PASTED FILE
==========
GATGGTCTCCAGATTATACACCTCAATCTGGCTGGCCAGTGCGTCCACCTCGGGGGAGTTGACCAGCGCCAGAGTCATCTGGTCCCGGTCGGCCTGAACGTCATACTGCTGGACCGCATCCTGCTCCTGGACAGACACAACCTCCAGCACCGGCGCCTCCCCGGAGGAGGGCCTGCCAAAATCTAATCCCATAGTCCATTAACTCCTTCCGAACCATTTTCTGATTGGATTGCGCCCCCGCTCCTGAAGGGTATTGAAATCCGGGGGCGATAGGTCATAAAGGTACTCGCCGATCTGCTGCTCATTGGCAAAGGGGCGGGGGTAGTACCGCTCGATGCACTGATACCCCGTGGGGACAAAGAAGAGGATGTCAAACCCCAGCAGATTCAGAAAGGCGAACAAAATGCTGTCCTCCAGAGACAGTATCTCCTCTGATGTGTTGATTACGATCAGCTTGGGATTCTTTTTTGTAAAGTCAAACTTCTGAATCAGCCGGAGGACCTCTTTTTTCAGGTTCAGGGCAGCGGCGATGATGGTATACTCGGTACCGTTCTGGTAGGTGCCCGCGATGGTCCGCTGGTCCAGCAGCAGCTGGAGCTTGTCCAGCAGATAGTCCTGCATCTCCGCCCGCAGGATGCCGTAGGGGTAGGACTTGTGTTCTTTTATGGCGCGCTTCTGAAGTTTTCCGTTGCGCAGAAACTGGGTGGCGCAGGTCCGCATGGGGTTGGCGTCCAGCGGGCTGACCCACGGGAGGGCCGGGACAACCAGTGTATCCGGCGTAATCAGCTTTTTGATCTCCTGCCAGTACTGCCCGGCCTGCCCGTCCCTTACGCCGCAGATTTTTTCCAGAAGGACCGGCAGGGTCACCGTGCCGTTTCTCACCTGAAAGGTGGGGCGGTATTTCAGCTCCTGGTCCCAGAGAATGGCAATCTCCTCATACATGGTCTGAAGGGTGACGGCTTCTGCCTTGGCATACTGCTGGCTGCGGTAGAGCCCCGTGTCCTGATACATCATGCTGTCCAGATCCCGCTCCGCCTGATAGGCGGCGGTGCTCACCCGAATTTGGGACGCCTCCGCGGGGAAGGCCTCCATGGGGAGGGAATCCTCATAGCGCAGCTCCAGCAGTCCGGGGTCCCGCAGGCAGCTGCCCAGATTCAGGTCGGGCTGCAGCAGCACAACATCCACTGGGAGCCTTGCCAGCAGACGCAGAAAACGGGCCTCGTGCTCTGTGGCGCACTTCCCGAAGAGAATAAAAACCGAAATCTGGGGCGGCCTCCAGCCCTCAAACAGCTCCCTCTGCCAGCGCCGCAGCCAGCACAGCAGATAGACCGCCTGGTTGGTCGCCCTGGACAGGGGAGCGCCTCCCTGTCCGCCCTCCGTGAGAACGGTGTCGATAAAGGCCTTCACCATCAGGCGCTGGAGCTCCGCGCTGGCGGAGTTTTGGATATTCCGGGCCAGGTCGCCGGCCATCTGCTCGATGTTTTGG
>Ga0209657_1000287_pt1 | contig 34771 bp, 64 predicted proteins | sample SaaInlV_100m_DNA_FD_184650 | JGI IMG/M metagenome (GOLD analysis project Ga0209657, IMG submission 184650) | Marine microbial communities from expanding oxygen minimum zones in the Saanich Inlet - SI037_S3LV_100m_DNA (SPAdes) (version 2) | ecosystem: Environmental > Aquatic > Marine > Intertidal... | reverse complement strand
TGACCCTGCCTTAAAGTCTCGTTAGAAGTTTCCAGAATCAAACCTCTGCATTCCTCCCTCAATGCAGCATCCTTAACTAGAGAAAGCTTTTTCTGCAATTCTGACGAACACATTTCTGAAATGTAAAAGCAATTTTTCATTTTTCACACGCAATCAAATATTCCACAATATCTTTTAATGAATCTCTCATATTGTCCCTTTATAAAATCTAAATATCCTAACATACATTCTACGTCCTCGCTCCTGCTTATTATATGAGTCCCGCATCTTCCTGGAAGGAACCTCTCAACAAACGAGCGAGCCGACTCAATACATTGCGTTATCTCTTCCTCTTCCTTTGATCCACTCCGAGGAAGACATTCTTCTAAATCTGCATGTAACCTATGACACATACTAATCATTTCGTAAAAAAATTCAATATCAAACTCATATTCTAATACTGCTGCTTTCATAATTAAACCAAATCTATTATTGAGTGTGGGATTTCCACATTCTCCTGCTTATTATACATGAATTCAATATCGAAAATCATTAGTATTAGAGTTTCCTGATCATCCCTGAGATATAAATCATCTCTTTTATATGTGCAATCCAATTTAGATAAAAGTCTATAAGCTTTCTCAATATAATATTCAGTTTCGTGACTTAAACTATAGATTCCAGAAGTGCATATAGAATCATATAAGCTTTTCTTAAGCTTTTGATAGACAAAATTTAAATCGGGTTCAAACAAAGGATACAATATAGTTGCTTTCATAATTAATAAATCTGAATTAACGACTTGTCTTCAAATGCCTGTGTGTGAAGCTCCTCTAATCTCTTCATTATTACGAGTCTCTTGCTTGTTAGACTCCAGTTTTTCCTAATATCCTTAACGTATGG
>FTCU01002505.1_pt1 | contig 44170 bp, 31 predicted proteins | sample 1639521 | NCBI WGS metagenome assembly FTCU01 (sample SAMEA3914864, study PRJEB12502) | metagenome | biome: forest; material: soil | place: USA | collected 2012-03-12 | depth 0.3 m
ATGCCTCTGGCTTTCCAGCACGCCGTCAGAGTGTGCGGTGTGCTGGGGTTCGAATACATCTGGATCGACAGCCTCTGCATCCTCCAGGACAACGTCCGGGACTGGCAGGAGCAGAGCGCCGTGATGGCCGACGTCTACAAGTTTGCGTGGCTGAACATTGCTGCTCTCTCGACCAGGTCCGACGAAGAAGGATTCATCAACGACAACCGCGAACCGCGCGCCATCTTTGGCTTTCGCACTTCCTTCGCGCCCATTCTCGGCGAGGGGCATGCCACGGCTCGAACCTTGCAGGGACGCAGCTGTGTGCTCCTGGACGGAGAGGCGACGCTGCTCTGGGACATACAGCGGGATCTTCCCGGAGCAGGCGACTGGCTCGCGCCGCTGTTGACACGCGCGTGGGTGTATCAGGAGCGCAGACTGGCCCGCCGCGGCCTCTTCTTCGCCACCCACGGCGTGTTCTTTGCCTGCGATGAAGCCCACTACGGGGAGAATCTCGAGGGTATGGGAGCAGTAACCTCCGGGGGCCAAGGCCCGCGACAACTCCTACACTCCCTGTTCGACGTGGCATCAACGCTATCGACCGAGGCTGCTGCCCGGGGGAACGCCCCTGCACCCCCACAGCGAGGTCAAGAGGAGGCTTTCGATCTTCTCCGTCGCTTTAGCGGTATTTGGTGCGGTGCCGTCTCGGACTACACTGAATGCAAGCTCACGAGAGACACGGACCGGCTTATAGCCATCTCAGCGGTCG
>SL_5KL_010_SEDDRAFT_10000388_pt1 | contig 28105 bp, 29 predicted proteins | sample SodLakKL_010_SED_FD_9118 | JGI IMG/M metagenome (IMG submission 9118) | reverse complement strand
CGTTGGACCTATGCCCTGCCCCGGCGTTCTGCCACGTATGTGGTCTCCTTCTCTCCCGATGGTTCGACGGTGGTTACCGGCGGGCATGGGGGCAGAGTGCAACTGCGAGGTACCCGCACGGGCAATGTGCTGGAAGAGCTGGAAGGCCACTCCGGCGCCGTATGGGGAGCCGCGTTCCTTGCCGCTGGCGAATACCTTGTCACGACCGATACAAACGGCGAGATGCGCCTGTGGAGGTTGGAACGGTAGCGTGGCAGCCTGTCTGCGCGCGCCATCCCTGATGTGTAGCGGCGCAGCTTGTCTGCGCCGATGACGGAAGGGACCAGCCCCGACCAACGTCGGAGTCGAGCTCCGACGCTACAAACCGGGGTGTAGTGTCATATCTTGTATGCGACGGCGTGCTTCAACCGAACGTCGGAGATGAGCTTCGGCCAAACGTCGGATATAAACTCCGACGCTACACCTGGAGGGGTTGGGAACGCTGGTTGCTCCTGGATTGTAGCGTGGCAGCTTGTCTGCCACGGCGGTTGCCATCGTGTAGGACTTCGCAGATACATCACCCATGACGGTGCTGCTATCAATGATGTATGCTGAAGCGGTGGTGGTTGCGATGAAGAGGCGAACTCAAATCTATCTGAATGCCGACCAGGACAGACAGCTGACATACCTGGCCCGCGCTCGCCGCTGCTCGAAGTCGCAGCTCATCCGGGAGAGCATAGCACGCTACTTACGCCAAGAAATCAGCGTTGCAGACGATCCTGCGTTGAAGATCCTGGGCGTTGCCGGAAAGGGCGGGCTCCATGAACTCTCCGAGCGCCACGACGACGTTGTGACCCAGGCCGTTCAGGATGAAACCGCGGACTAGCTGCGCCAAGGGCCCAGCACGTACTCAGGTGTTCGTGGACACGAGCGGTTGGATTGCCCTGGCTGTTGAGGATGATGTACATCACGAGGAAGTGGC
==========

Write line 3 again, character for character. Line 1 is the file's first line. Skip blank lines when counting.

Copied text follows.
TGACCCTGCCTTAAAGTCTCGTTAGAAGTTTCCAGAATCAAACCTCTGCATTCCTCCCTCAATGCAGCATCCTTAACTAGAGAAAGCTTTTTCTGCAATTCTGACGAACACATTTCTGAAATGTAAAAGCAATTTTTCATTTTTCACACGCAATCAAATATTCCACAATATCTTTTAATGAATCTCTCATATTGTCCCTTTATAAAATCTAAATATCCTAACATACATTCTACGTCCTCGCTCCTGCTTATTATATGAGTCCCGCATCTTCCTGGAAGGAACCTCTCAACAAACGAGCGAGCCGACTCAATACATTGCGTTATCTCTTCCTCTTCCTTTGATCCACTCCGAGGAAGACATTCTTCTAAATCTGCATGTAACCTATGACACATACTAATCATTTCGTAAAAAAATTCAATATCAAACTCATATTCTAATACTGCTGCTTTCATAATTAAACCAAATCTATTATTGAGTGTGGGATTTCCACATTCTCCTGCTTATTATACATGAATTCAATATCGAAAATCATTAGTATTAGAGTTTCCTGATCATCCCTGAGATATAAATCATCTCTTTTATATGTGCAATCCAATTTAGATAAAAGTCTATAAGCTTTCTCAATATAATATTCAGTTTCGTGACTTAAACTATAGATTCCAGAAGTGCATATAGAATCATATAAGCTTTTCTTAAGCTTTTGATAGACAAAATTTAAATCGGGTTCAAACAAAGGATACAATATAGTTGCTTTCATAATTAATAAATCTGAATTAACGACTTGTCTTCAAATGCCTGTGTGTGAAGCTCCTCTAATCTCTTCATTATTACGAGTCTCTTGCTTGTTAGACTCCAGTTTTTCCTAATATCCTTAACGTATGG